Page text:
"What uh the folks who did this survey found": expert attribution in spoken academic lectures
2008 (English)In: Nordic Journal of English Studies, ISSN 1502-7694, Vol. 7, no 3, 83-102 p.Article in journal (Refereed) Published
Academic writing has been said to display a tension between originality and humility to the community (Myers 1990; Berkenkotter & Huckin 1995; Hyland 1999). One of the fundamental ways in which this tension plays out is in references to previous research, or ‘attribution’. While recent research has emphasized the importance of attribution in academic writing—Hyland (1999), for example, found the average number of citations in research articles to be as high as 70 per 10,000 words—the role of attribution in spoken academic discourse is relatively uncharted territory. In this study of attribution in academic speech, transcripts of 30 large lectures from the Michigan Corpus of Academic Spoken English (MICASE; Simpson et al. 1999) were analysed, totalling 250,000 words. References to expert sources in the academic domain were analysed, specifically third person attribution (including third person pronouns, proper names, and a selection of nouns), as in “um and, Marx points out that those are the tools that the proletariat are gonna use”. The research questions were: To what degree dolecturers situate intertextually the knowledge and facts they are presenting? Do thedisciplinary differences found in written citation practices also occur in speech? Howvariable are the formal realizations of attribution in speech?Contrary to previous research findings (e.g. Biber 2006; Swales 2005), the studyshowed both that expert attribution is quite pervasive and that there is disciplinaryvariation in academic speech. The findings are compared to studies of attribution inacademic writing (e.g. Hyland 1999; Tadros 1993), with the goal of contributing tocurrent research on the commonalities that academic speech (lectures) exhibits withacademic writing on one hand, and non-academic speech on the other.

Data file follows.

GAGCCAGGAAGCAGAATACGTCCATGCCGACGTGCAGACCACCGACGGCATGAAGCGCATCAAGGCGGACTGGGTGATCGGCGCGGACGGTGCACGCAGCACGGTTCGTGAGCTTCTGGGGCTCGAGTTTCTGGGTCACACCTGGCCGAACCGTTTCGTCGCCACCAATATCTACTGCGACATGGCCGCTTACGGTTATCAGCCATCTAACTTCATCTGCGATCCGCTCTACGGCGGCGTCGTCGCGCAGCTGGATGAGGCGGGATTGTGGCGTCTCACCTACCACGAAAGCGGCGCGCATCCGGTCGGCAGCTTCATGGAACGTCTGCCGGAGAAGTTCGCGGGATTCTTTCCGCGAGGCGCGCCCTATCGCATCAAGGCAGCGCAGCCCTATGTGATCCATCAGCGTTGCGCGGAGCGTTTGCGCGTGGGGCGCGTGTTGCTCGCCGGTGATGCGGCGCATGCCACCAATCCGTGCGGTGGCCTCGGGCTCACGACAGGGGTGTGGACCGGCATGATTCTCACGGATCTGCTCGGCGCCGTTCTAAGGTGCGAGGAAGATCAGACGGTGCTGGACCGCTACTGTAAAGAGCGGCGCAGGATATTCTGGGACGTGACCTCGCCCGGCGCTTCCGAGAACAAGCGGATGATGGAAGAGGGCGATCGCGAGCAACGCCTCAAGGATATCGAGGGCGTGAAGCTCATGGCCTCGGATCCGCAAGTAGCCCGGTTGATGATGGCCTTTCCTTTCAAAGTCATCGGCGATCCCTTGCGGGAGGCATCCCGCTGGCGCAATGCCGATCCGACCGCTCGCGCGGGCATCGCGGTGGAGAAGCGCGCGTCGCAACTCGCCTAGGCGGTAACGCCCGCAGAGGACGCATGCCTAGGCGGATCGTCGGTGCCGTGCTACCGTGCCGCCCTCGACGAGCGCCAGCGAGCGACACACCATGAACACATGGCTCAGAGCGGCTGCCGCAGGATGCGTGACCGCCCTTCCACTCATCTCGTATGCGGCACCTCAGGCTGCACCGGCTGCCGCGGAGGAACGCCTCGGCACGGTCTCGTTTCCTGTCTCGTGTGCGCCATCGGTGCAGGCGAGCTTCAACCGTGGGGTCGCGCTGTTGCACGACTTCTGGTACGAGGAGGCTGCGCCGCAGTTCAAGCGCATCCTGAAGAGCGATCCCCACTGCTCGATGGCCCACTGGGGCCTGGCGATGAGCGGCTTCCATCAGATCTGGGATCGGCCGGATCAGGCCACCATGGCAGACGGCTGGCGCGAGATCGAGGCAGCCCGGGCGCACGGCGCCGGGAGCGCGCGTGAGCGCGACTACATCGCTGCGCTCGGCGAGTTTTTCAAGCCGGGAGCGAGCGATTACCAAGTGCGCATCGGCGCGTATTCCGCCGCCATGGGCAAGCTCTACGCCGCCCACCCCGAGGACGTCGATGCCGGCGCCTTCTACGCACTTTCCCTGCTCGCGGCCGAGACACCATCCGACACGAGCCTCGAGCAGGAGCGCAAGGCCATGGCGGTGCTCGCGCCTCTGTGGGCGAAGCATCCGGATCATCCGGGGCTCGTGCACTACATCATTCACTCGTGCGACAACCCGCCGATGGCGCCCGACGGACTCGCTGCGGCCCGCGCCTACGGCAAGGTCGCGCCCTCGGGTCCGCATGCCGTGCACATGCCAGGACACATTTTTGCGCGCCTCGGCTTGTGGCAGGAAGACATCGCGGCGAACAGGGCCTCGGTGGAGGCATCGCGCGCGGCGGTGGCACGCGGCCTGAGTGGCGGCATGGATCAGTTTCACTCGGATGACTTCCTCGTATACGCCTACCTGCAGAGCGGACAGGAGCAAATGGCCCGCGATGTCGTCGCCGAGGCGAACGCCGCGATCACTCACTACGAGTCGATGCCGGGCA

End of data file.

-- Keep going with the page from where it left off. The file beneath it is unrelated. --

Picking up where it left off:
Place, publisher, year, edition, pages
Oslo: Dept. of British and American Studies, University of Oslo , 2008. Vol. 7, no 3, 83-102 p.
General Language Studies and Linguistics
Research subject English
IdentifiersURN: urn:nbn:se:su:diva-37299OAI: oai:DiVA.org:su-37299DiVA: diva2:298366